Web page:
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Frankel Jewish Academy sophomore Ilan Weiss (left) participates in a simulation of a Knesset legislative debate with Charlotte, N.C., sophomores Kiera Schneiderman and Max Sawyer.
Frankel Jewish Academy sophomore Ilan Weiss (left) participates in a simulation of a Knesset legislative debate with Charlotte, N.C., sophomores Kiera Schneiderman and Max Sawyer.

FJA Teens Immersed in Israel’s Culture, Context

Two high school students from Michigan were among 24 teens who gathered at the Emory University campus in Atlanta from Oct. 26-28 for the second Teen Israel Leadership Institute hosted by the Center for Israel Education and the Emory Institute for the Study of Modern Israel.

The weekend featured a mix of activities, discussions and educational games designed to expand students’ knowledge and understanding of Israel and Zionism and to help them plan learning programs back home.

“Our second teen seminar was a rousing success,” CIE Vice President Rich Walter said.

The 10th-, 11th- and 12th-graders also forged friendships with peers from across the country. The 24 teens came from Georgia, Florida, North Carolina, New Jersey, New York, Michigan and California.

Jessica Caminker of West Bloomfield and Ilan Weiss of Huntington Woods, both Frankel Jewish Academy 10th-graders, attended from the Detroit area.

Weiss, who is involved with Frankel’s Students Supporting Israel chapter, said he attended the seminar for help with planning Israel-related programs for the school’s students.

“We learned some very cool programming ideas that helped us brainstorm different ways to educate others about the history and culture of Israel,” he said, adding that he hopes to implement some of the ideas this school year.

The institute is part of a national CIE initiative to provide more impactful education on Israel to Jewish teens. A grant from the Legacy Heritage Fund is supporting the program.

After the inaugural teen institute in April, Walter said, “we wanted to put more of an emphasis on helping the participants understand the many different elements that lead to successful programming.”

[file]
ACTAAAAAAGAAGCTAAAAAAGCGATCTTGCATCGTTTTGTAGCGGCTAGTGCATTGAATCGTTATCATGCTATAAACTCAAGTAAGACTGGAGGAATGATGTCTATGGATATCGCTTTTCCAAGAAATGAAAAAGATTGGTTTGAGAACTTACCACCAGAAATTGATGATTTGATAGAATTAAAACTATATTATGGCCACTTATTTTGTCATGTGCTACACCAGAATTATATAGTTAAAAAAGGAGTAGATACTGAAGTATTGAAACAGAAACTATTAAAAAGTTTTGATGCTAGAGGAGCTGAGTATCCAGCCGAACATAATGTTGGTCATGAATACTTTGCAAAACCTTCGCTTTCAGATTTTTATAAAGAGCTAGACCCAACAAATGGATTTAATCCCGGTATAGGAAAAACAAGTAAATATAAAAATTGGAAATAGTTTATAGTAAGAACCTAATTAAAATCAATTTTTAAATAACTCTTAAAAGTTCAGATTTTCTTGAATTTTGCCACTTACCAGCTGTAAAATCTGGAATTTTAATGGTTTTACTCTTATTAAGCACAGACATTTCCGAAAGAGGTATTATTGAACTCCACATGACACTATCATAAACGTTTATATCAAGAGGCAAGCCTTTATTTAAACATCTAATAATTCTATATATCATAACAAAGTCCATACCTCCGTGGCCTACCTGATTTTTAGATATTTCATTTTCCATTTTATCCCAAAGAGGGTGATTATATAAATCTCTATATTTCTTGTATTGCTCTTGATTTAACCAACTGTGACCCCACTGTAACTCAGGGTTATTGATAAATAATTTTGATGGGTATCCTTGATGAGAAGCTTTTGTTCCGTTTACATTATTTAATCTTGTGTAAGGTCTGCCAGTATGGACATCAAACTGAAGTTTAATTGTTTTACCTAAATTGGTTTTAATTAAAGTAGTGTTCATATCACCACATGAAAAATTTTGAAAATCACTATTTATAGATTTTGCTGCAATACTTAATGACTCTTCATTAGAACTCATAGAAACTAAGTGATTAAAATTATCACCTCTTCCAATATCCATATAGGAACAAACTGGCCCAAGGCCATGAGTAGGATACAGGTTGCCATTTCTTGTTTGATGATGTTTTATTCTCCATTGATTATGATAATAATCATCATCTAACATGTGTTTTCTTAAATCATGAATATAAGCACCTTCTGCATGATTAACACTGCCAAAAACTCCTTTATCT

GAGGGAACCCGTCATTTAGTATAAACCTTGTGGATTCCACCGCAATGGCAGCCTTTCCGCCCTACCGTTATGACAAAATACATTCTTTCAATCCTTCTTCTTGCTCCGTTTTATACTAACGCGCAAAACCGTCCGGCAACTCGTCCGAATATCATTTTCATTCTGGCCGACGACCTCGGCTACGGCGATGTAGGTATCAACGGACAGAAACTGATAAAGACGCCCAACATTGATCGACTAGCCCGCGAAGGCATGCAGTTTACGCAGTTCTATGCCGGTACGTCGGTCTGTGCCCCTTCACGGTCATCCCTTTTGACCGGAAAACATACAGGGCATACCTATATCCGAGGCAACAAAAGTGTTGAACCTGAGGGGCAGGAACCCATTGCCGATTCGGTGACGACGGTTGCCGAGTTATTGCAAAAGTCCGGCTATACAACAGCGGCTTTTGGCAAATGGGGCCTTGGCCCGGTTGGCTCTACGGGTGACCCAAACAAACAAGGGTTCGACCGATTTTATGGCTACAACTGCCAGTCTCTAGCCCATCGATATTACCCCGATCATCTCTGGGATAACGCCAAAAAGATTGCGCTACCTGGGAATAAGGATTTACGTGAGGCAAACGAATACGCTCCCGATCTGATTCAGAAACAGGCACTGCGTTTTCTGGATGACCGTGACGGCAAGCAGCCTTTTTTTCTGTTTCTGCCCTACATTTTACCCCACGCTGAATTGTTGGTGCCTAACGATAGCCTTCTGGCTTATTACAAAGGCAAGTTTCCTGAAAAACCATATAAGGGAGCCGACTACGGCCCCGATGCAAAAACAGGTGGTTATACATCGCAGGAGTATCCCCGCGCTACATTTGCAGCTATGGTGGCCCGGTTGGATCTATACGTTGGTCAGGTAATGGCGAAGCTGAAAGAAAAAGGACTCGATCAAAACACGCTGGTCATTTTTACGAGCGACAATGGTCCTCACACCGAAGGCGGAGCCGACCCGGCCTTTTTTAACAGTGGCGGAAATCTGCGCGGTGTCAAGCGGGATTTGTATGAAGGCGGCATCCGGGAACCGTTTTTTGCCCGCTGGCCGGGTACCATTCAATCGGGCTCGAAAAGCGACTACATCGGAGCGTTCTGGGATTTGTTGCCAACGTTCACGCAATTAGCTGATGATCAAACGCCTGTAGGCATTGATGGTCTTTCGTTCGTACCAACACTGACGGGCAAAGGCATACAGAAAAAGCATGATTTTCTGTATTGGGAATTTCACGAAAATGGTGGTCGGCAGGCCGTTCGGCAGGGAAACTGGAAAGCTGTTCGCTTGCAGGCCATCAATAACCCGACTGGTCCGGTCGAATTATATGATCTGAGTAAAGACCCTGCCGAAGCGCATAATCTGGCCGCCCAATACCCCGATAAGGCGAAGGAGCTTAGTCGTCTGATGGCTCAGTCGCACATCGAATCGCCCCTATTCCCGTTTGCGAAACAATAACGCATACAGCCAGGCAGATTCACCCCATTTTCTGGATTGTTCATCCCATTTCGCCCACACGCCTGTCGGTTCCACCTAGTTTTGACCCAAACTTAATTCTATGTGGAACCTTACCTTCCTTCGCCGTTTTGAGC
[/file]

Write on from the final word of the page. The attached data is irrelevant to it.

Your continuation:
The institute organizers therefore brought in Kelly Cohen, the director of JumpSpark, the Atlanta Jewish teen initiative, who led a highly interactive session in which teens had to develop a program goal and use a variety of variables to craft a program outline.

“We also put more emphasis on making sessions more engaging and interactive overall,” Walter said.

“As a result, we added a Knesset simulation activity, a session on Israeli hip-hop music and several experiential games.”

For example, the students formed a human timeline representing Zionist and Israeli events from 1881 (the start of the First Aliyah) to 2007 (Hamas’ takeover of Gaza), picked out the eight prime ministers among 16 head shots, identified the Israeli locations of cat photos, and played a version of the Food Network show “Chopped” in which six teams made hummus that had to include such ingredients as wheat crackers, hot sauce and orange Gatorade.

“I enjoyed meeting people from all over the country from different schools and various Jewish backgrounds and discussing our passion for Israel,” Weiss said. “We learned a lot about the Knesset and modern Israeli culture.”

CIE and ISMI emphasize context and documentary evidence in the study of Israel’s issues and history but do not advocate specific views, allowing students to reach their own conclusions. To that end, CIE President Ken Stein led two sessions to help the teens own Israel’s story and confront the Israeli-Arab conflict, and the teens got to choose among two or more programs several times during the weekend.

The program included the Abrahamic Reunion, a team of Jewish, Muslim, Christian and Druze leaders, and explored different perspectives on Israel’s independence in 1948 and diverse elements in modern Israeli culture.

“There was a lot of excitement about Israel and learning real facts about the country that give you ideas to bring back to your school and equip with knowledge,” especially as students move on to college, Weiss said.

“Israel is the embodiment of freedom and the embodiment of Judaism,” Los Angeles 12th-grader Gavi Kollin said. After attending the April and October seminars, “when I talk to other people about Israel, I’m going to try to come from a much more collected point of view.”

Although Israel was the focus of the weekend, it also addressed anti-Semitism, a topic that took on unexpected immediacy when the massacre occurred at Pittsburgh’s Tree of Life/Or L’Simcha synagogue while the institute teens were worshiping and studying at Emory’s Marcus Hillel Center.

“It’s just a reminder that there’s always people who are not going to like us, who are not going to like people who are different from them,” Walter said during a brief discussion after Shabbat. “We’ve been living in a time period where it seems like there’s a lot of extreme views on all sides of the political spectrum, and we need to take things we hear very seriously.”

Noa Libchaber, an 11th-grader from New York, said she was amazed when the high-schoolers joined more than 100 Emory students at Hillel for Friday dinner and services. “Seeing that beautiful unification and then the next day hearing about Pittsburgh, it just made me feel really lucky to be a part of a religion that comes together with so much strength and power.”

The next teen seminar in Atlanta is in the planning stages. Follow CIE on Facebook and the web for details on when to apply, and visit CIE’s YouTube channel to see highlights of the teen institute.

Photos courtesy of the Center for Israel Education.

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